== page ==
While many articles and studies have supported the therapeutic use of cannabidiol (CBD), several have disclosed funding from CBD-related parties, raising concerns about publication bias and the potential of a coordinated industry effort to increase the volume of pro-CBD literature, according to analysis results published in the Annals of Internal Medicine.
Researchers from Yale University examined articles, editorial pieces, reviews, and commentaries on the characteristics, use, or therapeutic value of CBD, all of which were published in English. Studies published between 2017 and 2019 that included animal models, human participants, or laboratory measures were included. In their review of these articles, the researchers recorded whether each article reported a CBD-related source of industry funding, disclosed conflicts of interest, or had author affiliations with the CBD industry.
A total of 417 articles were included in the review. Approximately 48% of these were animal or basic science studies; 28.3% were nonsystematic reviews, editorials, or commentaries; and 23.7% were human studies. There were 86 articles (20.6%) that disclosed CBD-related industry funding. Of these, 50% received financial support from the same organization. In addition, 28.5% and 15.6% of articles reported CBD-related conflicts of interest and authors who were employed by a CBD company, respectively.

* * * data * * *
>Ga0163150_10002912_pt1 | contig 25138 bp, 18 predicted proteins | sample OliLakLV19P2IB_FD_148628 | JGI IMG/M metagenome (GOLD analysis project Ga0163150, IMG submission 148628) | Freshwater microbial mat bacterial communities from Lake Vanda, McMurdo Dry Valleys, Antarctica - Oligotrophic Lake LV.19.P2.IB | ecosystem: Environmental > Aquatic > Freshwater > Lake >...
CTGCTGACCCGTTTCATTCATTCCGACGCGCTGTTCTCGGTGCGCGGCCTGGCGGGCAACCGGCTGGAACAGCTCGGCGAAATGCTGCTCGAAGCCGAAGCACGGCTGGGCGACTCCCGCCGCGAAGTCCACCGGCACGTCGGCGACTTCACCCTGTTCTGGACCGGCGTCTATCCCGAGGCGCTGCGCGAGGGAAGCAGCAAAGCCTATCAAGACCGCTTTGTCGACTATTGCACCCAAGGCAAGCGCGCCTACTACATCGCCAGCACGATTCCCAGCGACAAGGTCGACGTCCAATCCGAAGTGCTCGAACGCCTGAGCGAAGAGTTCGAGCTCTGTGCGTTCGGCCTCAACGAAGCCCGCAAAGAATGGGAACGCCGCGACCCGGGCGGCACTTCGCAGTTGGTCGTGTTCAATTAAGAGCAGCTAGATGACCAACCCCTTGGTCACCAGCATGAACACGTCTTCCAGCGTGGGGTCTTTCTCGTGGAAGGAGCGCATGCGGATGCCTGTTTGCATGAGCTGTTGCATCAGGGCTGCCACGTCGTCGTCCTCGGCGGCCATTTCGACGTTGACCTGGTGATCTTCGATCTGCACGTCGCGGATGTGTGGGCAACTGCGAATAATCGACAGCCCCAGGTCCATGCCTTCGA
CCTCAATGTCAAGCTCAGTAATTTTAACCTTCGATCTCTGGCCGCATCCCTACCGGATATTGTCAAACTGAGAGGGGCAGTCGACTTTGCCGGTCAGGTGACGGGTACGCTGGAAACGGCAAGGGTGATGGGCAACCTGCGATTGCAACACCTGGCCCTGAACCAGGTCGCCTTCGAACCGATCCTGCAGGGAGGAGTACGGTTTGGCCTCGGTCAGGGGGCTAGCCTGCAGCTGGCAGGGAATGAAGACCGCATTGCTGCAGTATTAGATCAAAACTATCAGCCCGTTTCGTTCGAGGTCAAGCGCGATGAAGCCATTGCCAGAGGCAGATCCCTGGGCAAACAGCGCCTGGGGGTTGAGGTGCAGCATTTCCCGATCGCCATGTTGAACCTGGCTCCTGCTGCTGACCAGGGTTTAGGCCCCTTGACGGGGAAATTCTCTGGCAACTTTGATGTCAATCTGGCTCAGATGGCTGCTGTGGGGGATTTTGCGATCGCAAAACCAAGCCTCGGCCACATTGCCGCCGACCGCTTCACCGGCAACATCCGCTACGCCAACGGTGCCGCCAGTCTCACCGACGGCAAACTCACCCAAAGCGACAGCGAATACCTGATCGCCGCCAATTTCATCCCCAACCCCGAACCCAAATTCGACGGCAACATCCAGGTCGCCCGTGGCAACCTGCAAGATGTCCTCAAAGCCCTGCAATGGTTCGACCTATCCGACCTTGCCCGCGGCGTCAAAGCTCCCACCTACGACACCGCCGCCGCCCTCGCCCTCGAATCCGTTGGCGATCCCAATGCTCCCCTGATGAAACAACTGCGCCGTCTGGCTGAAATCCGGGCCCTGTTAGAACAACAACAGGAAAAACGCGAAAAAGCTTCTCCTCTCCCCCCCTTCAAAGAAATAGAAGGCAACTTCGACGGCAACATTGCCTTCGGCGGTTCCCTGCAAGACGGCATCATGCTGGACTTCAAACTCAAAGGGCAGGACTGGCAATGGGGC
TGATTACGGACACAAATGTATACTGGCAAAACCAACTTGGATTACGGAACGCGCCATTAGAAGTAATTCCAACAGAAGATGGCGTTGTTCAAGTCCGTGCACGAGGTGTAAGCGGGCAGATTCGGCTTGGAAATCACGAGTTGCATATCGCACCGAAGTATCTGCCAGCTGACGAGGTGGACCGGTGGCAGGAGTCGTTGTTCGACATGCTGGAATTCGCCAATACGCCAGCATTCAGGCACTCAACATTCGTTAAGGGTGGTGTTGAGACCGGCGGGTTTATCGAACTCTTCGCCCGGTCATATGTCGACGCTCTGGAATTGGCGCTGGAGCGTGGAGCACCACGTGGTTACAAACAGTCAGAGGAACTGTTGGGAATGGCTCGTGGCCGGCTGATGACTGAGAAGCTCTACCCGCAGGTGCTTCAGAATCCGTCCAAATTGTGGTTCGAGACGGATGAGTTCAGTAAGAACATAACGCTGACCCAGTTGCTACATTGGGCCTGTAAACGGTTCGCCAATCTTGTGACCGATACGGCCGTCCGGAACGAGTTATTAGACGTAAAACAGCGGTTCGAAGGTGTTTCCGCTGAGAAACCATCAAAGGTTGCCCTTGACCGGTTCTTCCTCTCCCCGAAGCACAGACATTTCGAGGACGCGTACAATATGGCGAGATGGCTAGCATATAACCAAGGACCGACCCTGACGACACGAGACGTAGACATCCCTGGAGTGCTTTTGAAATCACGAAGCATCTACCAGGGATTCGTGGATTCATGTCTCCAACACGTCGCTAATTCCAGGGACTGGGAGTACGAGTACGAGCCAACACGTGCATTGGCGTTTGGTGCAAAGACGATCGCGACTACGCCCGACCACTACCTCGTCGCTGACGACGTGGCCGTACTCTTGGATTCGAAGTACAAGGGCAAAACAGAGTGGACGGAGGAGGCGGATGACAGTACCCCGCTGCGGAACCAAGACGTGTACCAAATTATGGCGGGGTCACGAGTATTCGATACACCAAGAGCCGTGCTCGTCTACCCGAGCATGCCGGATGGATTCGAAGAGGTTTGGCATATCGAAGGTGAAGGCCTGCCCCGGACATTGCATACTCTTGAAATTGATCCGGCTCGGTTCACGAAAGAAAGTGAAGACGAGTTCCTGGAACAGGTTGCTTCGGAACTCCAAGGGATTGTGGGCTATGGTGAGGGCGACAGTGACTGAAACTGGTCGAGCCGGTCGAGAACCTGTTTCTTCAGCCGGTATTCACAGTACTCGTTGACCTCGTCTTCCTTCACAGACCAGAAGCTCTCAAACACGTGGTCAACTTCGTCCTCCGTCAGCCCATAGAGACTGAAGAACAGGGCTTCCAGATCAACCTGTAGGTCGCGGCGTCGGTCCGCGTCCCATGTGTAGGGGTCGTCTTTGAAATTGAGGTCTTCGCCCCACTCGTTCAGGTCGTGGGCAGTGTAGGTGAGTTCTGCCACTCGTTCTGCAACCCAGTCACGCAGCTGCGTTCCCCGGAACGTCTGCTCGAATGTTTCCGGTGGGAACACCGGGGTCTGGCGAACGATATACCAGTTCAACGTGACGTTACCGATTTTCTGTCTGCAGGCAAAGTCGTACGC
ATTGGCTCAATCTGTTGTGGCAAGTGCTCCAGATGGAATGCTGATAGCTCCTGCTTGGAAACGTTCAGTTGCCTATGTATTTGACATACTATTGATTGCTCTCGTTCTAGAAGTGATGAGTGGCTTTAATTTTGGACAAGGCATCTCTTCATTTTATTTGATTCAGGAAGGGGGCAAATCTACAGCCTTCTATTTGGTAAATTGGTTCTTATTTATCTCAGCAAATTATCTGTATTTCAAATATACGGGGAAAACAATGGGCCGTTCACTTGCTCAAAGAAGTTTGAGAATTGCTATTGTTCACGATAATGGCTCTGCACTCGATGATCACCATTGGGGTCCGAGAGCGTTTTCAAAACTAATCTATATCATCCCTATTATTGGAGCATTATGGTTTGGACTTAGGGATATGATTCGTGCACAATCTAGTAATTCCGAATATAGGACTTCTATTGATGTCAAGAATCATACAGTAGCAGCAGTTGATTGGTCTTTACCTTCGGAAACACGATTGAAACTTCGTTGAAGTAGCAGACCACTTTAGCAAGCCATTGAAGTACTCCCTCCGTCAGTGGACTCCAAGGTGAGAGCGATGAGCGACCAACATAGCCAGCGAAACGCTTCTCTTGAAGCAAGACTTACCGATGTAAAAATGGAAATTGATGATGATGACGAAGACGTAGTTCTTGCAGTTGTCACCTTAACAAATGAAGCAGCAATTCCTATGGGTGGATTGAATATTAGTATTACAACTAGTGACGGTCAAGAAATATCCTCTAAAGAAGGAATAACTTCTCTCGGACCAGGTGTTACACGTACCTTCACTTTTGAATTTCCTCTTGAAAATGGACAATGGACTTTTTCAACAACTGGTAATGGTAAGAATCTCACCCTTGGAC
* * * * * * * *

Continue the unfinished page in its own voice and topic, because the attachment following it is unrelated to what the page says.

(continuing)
The bulk of the literature analyzed by the researchers contained 149 articles (35.7%) that had any CBD-related conflict of interest, with 61.6% of human studies reporting CBD-related conflicts of interest. The majority of articles (65.7%) supported CBD in their conclusion sections, with only 7% reporting unsupportive conclusions. Supportive conclusions were found in 79.1% of articles with CBD-related industry funding compared with 62.2% of articles without industry funding. In addition, 73.8% of articles with supportive conclusions had CBD-related funding, CBD-related conflict of interest disclosure, or authors who were employed by the CBD industry.
Study limitations were the inclusion of only articles from MEDLINE, the possibility of unreported funding and conflict of interest disclosure statements in the assessed articles, as well as the lack of adjustment for different articles that were authored by the same group of people.
The investigators wrote that potential industry bias and “conflicts should be taken into account when the legitimacy of health-related claims from CBD studies is evaluated.”
Deary EC, Ross JS, Nyhan K, Wallach JD. Conflicts of interest among authors of published cannabidiol articles, 2014-2019 [published online March 17, 2020]. Ann Intern Med. doi:10.7326/M19-3650